Laura points out that the suffering of caregivers isn’t limited to their emotional, psychological and physical health.  It also has a profound 3-part impact on their financial health. First, caregivers are largely unpaid for this in this country. Only about 7% of Americans can afford private pay care-giving, which means that well over 90% of caregiving goes unpaid for in the US. Second, if family caregivers have a job, they often see a marked decrease in their earned salaries, due to the time they must spend caregiving. Third, caregivers suffer a marked loss in their retirement savings, in part, as a result of the compounded losses in their job salary over the course of years. 

One of the most enlightening parts of the dialogue was Professor Mauldin’s articulation of ‘ableism’, which I had never heard of before. I found it to be inspiring and liberating – yes, liberating. This sense of liberation comes from her shining a light on a part of our lives that is hidden from view, a part of our lives that has been cloaked in shame and bias, and a part of our life in which we desperately seek to maintain some semblance of control and independent living. She explains how our culture “devalues disabled people, disabled bodies, and people who are viewed as unproductive.” And she connects this ubiquitous indoctrination of ‘able-ism’ to the ‘institutional bias’ policies embedded in Medicaid, and then directly to the suffering of caregivers and their families. She points out how these biases embedded into policy and payment prevent us from maintaining our independence as we age, or as we become infirm or disabled.  

The sense of liberation stems from two things. First, just naming the indoctrinating bias that we’ve all been engulfed in removes, or at least softens, some of the stigma and fear. It opens up the possibility for new understandings and new ways of relating to ourselves, to our bodies, to one another, and especially to those whom we love dearly. Second, once we name it, we can reframe the situation, pull back the cloak of silence, and shine a light on these hidden biases, stigmas and fears. We can examine them in the light of day. We can talk about them. We can actually begin to collectively do something about them. Beliefs and biases hidden are unassailable. Fears and stigmas unspoken fester in our individual and collective consciousness. To that point, Lauren illustrates this in a story she shares about her personal experience as a caregiver – bringing a group of physicians together around a table – and hearing nothing but soul crushing silence and inaction. Revealing the truth is the first step toward healing. It is a gift – a gift that Professor Mauldin shares generously. But, as she points out, taking action is the next step. What I learned is that we need more activism around changing Medicaid policies and funding. We need to very specifically change the policies and funding of the “long term services and supports”, and the “home and community-based services”.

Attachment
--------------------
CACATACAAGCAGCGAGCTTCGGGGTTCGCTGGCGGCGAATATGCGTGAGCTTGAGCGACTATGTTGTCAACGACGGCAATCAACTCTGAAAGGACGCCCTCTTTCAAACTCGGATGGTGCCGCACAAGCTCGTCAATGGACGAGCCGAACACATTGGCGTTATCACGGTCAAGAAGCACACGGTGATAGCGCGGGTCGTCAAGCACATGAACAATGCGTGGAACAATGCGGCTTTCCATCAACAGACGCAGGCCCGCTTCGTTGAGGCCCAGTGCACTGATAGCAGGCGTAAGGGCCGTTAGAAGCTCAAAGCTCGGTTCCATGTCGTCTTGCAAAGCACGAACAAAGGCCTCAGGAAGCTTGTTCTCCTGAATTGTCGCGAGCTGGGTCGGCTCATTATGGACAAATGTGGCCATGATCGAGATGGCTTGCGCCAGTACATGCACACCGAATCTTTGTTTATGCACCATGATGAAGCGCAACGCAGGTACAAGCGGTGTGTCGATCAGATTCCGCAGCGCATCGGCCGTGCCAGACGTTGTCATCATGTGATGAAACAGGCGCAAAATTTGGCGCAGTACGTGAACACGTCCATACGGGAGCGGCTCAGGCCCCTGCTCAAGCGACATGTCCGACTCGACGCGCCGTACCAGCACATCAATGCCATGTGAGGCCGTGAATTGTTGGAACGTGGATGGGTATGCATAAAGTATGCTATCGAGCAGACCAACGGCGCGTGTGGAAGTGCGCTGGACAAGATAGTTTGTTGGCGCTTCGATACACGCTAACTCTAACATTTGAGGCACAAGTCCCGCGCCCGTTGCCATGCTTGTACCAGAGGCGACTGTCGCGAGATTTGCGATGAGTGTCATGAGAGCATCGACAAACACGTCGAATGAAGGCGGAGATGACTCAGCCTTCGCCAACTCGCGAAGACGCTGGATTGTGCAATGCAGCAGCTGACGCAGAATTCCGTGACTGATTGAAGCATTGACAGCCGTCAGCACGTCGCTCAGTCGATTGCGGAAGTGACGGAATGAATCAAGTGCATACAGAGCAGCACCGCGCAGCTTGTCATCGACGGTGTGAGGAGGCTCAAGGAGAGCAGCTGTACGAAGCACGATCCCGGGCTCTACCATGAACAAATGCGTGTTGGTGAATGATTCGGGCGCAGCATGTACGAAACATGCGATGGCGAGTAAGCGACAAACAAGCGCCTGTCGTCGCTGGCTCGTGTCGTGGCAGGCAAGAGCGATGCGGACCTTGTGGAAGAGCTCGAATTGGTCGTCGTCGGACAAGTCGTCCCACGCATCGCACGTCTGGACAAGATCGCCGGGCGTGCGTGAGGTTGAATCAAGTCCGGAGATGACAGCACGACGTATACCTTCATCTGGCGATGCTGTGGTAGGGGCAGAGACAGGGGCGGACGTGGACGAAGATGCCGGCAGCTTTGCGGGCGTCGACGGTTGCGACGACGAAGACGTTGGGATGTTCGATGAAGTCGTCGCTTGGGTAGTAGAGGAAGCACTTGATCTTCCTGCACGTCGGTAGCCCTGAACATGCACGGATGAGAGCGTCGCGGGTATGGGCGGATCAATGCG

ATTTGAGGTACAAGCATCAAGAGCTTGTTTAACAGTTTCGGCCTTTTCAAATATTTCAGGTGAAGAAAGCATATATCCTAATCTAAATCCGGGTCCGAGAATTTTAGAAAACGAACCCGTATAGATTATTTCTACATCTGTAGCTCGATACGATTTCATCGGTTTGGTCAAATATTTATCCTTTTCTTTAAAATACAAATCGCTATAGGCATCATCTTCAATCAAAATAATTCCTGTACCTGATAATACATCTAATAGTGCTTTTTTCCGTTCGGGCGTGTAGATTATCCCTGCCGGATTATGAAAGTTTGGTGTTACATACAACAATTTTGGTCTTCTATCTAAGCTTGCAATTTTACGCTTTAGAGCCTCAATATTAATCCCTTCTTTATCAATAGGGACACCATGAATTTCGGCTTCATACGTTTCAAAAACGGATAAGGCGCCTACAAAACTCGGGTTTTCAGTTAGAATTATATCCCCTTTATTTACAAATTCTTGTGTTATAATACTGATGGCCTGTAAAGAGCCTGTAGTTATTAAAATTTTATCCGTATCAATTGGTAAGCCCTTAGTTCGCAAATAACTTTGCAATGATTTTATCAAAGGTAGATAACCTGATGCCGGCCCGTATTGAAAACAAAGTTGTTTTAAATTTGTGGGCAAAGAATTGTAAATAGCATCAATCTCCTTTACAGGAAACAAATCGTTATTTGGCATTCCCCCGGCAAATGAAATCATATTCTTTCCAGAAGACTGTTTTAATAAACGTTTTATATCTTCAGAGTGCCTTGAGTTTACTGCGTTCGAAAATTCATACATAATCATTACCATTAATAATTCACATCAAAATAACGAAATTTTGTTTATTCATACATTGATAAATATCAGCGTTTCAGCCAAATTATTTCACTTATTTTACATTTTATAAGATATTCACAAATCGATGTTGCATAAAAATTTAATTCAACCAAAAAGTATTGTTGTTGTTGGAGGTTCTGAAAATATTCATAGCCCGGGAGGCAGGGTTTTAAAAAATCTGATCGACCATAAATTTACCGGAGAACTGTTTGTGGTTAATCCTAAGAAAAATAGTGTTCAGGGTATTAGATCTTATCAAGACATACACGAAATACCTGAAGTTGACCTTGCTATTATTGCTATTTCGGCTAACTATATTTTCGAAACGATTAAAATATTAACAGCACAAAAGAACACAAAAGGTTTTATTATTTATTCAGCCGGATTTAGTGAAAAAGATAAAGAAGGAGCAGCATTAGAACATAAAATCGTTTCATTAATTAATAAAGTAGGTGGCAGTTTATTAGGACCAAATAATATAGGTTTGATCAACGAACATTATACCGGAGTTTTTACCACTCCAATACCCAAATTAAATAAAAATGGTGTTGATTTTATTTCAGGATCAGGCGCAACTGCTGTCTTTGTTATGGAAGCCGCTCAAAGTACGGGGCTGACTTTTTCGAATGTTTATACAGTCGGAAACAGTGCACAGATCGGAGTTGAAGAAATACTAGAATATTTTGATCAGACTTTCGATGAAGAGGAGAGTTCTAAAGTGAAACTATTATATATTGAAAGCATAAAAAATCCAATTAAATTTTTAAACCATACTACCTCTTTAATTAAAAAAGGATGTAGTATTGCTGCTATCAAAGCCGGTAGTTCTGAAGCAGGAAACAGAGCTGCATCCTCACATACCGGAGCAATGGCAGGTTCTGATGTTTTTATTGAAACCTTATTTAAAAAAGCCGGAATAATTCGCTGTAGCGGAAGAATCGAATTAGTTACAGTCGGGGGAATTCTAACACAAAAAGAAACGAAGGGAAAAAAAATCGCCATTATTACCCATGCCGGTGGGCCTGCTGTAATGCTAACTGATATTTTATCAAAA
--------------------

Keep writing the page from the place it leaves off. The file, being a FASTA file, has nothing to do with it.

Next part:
Professor Mauldin’s contribution to our understanding of caregiving and caregivers is revealing and moving. She connects the dots on the issue of caregiving in a way that I’ve never before experienced. I had the opportunity to listen to her present in an online forum and was absolutely mesmerized by her eloquence, her intellectual integrity, her scholarly brilliance, her honesty and her courage in discussing an issue that is so very personal to her. I believe her upcoming book, which will be published by Ecco Press in early 2025, is going to be a landmark contribution to this important issue. I believe that Professor Mauldin should be listened to and her recommendations heeded.

[In order to provide accessible content, here is a full transcript of this interview]

Until next time, be well.
Zeev Neuwirth, MD